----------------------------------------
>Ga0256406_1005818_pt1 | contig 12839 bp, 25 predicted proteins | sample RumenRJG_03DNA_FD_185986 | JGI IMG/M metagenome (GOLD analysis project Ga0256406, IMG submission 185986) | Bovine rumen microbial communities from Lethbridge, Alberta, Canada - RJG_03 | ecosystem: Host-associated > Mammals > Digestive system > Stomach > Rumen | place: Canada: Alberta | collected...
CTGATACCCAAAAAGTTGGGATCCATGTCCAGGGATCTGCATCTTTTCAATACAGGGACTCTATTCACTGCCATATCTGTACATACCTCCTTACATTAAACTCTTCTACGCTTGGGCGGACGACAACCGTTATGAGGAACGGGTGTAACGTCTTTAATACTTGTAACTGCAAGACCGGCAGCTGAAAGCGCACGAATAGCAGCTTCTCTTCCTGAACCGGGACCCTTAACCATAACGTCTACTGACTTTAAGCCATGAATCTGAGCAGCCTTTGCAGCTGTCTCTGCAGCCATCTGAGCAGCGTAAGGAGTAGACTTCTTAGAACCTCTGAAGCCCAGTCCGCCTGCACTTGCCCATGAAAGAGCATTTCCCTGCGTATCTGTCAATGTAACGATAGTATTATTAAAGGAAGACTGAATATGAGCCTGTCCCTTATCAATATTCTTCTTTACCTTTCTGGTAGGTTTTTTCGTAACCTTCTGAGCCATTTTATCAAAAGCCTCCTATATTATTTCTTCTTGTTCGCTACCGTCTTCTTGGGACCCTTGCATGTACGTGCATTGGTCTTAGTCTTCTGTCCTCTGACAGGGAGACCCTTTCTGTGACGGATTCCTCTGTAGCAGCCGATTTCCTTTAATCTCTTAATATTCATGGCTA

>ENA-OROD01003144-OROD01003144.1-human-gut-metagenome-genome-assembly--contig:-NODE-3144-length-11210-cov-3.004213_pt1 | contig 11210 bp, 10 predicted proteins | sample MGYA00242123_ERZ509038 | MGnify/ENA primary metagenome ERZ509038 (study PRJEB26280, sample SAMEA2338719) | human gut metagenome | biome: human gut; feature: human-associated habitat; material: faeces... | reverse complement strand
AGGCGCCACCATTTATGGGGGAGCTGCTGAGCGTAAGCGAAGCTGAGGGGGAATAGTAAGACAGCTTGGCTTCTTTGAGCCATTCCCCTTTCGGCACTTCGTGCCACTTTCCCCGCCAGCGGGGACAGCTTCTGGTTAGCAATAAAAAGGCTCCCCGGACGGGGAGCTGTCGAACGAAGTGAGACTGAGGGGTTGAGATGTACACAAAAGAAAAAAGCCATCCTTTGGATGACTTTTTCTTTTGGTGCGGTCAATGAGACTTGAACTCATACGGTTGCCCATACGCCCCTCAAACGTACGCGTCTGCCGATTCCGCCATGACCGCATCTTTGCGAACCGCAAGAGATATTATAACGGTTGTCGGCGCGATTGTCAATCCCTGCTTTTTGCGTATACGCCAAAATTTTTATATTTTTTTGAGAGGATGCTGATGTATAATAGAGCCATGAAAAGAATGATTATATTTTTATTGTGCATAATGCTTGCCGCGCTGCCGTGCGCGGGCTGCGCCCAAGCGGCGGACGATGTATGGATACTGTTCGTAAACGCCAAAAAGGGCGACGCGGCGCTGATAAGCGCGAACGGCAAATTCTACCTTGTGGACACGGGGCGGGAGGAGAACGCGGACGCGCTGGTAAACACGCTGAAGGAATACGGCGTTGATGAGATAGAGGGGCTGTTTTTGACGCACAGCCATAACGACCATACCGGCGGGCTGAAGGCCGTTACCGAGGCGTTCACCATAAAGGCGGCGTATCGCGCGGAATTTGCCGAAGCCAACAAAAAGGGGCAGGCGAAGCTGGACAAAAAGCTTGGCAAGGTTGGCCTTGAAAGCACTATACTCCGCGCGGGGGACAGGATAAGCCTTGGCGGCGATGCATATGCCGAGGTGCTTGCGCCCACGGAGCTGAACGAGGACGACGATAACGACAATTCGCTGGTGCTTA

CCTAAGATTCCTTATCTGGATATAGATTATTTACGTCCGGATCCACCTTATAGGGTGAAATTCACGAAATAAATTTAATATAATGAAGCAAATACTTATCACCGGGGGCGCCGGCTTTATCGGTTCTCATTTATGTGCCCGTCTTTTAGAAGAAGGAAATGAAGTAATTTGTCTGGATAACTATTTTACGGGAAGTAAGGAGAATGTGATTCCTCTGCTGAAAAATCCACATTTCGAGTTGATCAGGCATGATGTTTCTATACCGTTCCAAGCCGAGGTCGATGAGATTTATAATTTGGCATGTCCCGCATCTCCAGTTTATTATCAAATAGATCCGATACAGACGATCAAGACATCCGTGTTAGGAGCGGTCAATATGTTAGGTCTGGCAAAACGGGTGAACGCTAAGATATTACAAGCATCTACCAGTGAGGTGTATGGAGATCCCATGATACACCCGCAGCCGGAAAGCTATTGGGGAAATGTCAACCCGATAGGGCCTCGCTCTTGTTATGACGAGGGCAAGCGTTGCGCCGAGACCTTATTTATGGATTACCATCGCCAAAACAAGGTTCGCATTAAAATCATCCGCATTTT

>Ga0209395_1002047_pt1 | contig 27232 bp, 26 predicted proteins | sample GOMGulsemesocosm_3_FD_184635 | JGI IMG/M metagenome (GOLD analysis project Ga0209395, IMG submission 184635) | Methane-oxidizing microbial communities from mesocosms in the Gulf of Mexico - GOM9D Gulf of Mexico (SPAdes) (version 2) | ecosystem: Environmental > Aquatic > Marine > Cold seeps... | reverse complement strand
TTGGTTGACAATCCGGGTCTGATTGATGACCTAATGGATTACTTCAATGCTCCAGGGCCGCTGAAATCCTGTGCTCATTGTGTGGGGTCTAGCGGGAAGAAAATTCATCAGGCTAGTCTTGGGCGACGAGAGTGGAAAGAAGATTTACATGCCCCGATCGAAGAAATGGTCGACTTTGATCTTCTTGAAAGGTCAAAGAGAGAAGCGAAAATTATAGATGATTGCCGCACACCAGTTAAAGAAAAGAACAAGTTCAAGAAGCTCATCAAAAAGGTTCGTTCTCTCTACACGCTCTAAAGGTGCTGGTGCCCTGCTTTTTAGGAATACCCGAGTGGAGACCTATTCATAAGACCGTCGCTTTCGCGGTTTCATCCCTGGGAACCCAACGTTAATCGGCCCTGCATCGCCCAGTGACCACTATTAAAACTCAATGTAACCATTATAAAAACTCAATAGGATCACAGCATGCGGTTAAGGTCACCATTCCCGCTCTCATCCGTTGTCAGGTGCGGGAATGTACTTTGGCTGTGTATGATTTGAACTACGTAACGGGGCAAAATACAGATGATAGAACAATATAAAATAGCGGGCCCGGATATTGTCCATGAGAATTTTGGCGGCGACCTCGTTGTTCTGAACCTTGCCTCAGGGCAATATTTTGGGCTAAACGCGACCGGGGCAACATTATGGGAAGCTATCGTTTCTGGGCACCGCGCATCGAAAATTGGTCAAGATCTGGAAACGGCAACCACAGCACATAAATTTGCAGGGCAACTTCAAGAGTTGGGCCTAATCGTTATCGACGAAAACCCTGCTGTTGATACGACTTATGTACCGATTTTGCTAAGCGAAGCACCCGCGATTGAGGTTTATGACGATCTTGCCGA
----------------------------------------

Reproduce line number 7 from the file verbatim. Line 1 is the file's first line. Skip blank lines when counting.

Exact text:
TTGGTTGACAATCCGGGTCTGATTGATGACCTAATGGATTACTTCAATGCTCCAGGGCCGCTGAAATCCTGTGCTCATTGTGTGGGGTCTAGCGGGAAGAAAATTCATCAGGCTAGTCTTGGGCGACGAGAGTGGAAAGAAGATTTACATGCCCCGATCGAAGAAATGGTCGACTTTGATCTTCTTGAAAGGTCAAAGAGAGAAGCGAAAATTATAGATGATTGCCGCACACCAGTTAAAGAAAAGAACAAGTTCAAGAAGCTCATCAAAAAGGTTCGTTCTCTCTACACGCTCTAAAGGTGCTGGTGCCCTGCTTTTTAGGAATACCCGAGTGGAGACCTATTCATAAGACCGTCGCTTTCGCGGTTTCATCCCTGGGAACCCAACGTTAATCGGCCCTGCATCGCCCAGTGACCACTATTAAAACTCAATGTAACCATTATAAAAACTCAATAGGATCACAGCATGCGGTTAAGGTCACCATTCCCGCTCTCATCCGTTGTCAGGTGCGGGAATGTACTTTGGCTGTGTATGATTTGAACTACGTAACGGGGCAAAATACAGATGATAGAACAATATAAAATAGCGGGCCCGGATATTGTCCATGAGAATTTTGGCGGCGACCTCGTTGTTCTGAACCTTGCCTCAGGGCAATATTTTGGGCTAAACGCGACCGGGGCAACATTATGGGAAGCTATCGTTTCTGGGCACCGCGCATCGAAAATTGGTCAAGATCTGGAAACGGCAACCACAGCACATAAATTTGCAGGGCAACTTCAAGAGTTGGGCCTAATCGTTATCGACGAAAACCCTGCTGTTGATACGACTTATGTACCGATTTTGCTAAGCGAAGCACCCGCGATTGAGGTTTATGACGATCTTGCCGA